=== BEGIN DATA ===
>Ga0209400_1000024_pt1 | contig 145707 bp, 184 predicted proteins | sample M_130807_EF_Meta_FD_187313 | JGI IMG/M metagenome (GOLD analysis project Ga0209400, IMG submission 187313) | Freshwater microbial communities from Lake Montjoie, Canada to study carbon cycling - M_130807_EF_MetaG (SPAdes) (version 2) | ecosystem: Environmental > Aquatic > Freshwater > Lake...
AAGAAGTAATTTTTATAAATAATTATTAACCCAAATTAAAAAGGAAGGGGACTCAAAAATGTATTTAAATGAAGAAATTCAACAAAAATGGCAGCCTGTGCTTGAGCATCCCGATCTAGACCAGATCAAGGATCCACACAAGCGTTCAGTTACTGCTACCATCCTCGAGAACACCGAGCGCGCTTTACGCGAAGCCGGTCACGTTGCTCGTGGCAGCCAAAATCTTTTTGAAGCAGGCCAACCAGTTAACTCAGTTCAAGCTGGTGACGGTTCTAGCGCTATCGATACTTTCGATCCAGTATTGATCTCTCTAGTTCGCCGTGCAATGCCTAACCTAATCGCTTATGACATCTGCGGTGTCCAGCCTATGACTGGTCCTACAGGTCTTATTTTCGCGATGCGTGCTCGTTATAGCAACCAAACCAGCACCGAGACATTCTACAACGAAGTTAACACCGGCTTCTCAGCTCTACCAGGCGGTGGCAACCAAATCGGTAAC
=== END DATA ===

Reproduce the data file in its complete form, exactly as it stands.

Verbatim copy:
>Ga0209400_1000024_pt1 | contig 145707 bp, 184 predicted proteins | sample M_130807_EF_Meta_FD_187313 | JGI IMG/M metagenome (GOLD analysis project Ga0209400, IMG submission 187313) | Freshwater microbial communities from Lake Montjoie, Canada to study carbon cycling - M_130807_EF_MetaG (SPAdes) (version 2) | ecosystem: Environmental > Aquatic > Freshwater > Lake...
AAGAAGTAATTTTTATAAATAATTATTAACCCAAATTAAAAAGGAAGGGGACTCAAAAATGTATTTAAATGAAGAAATTCAACAAAAATGGCAGCCTGTGCTTGAGCATCCCGATCTAGACCAGATCAAGGATCCACACAAGCGTTCAGTTACTGCTACCATCCTCGAGAACACCGAGCGCGCTTTACGCGAAGCCGGTCACGTTGCTCGTGGCAGCCAAAATCTTTTTGAAGCAGGCCAACCAGTTAACTCAGTTCAAGCTGGTGACGGTTCTAGCGCTATCGATACTTTCGATCCAGTATTGATCTCTCTAGTTCGCCGTGCAATGCCTAACCTAATCGCTTATGACATCTGCGGTGTCCAGCCTATGACTGGTCCTACAGGTCTTATTTTCGCGATGCGTGCTCGTTATAGCAACCAAACCAGCACCGAGACATTCTACAACGAAGTTAACACCGGCTTCTCAGCTCTACCAGGCGGTGGCAACCAAATCGGTAAC